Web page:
Seong cho (AU)

Text written by GHA

Korean-born, Australian artist Seong Cho’s woodcuts invite the viewer into a rhapsodic landscape that offers a Zen state of mind dawning into oneself.  The depth and spaciousness of the woodblock prints are enhanced by the Korean mulberry paper on which Cho prints them, reflecting the artist’s cultural heritage.

Cho draws inspiration from the play of natural forces, such as the strong yet gentle wind that sweeps through the grassy hills and valleys. The abstract prints seemingly take the form of a peaceful landscape, with natural colours, lights, and silhouettes reminiscent of hills and fields.

Cho’s admiration for the beauty and character of the wilderness is reflected in the depiction itself. The movement of bold, black, brushstroke-like lines defines the scenery, atmosphere, and impact on the viewer. The unexpected character of the brushstrokes may reflect the uncertainty of life and the unpredictability of nature.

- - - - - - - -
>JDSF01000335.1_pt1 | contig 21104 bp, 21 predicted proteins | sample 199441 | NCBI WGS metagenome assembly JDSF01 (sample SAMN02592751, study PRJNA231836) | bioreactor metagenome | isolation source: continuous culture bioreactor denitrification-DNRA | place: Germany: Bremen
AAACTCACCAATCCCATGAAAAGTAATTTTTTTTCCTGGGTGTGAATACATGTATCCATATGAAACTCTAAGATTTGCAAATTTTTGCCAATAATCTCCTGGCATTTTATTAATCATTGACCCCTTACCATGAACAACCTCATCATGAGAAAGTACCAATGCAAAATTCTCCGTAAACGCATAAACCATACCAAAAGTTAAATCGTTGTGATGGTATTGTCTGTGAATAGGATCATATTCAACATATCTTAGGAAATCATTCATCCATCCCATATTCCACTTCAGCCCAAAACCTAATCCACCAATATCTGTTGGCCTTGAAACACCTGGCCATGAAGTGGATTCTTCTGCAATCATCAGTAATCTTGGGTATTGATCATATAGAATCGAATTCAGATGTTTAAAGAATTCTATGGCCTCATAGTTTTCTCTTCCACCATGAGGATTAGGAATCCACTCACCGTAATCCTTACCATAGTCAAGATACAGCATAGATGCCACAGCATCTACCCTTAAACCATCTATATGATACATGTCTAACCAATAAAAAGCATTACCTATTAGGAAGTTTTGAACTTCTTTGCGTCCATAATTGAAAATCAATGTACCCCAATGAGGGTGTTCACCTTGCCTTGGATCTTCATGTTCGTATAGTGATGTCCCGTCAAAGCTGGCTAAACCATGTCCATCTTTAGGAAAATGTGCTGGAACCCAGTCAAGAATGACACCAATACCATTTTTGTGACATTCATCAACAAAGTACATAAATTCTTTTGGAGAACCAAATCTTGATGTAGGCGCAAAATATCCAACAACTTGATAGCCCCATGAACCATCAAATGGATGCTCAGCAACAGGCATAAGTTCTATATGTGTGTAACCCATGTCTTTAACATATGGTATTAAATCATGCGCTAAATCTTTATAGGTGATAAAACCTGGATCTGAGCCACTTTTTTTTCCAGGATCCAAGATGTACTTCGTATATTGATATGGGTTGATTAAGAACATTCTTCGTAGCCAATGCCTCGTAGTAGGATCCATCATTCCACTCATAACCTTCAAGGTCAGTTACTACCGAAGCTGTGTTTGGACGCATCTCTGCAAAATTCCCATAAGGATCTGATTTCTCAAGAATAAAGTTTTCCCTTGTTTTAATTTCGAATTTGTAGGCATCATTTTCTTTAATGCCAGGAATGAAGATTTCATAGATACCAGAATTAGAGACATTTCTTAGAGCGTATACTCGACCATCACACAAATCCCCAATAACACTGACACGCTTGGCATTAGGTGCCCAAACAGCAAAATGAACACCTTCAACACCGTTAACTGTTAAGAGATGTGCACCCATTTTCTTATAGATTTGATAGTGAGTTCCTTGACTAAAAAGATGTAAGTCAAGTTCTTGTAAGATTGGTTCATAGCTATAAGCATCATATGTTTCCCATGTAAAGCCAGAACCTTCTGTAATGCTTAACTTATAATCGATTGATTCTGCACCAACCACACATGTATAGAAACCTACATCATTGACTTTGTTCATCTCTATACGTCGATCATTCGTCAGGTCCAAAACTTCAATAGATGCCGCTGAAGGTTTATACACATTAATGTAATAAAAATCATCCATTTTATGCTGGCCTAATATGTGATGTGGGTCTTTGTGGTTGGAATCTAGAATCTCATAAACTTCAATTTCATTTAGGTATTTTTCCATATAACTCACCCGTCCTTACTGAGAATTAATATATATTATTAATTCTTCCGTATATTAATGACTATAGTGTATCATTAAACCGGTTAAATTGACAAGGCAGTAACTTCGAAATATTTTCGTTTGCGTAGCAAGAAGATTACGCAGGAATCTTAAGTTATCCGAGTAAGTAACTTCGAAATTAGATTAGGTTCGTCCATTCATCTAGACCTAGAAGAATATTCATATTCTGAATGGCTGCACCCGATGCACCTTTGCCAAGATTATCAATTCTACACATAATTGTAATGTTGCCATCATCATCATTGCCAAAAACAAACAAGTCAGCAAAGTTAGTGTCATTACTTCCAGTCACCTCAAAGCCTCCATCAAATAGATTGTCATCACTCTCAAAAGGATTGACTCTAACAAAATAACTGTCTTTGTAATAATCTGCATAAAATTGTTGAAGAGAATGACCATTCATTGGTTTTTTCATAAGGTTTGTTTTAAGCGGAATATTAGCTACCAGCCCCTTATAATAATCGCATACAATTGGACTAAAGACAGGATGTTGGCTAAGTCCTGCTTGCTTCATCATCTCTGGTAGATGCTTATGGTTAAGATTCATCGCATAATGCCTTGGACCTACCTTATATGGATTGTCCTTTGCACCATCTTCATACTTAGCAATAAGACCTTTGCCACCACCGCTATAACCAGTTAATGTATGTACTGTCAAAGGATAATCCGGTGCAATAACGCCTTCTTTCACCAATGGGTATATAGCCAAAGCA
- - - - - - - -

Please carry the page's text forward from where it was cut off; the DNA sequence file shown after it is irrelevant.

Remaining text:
Seong cho

Another important feature of her work is the size of her woodcuts. They are often no less than a meter long, which adds to their grandeur and the difficulty of their technical execution. The dynamic, almost dramatic constellations show both harmony and tension. The duality of the expressive yet majestic lines and the pale, supportive background provide the viewer with a soothing sight in which to become absorbed easily.

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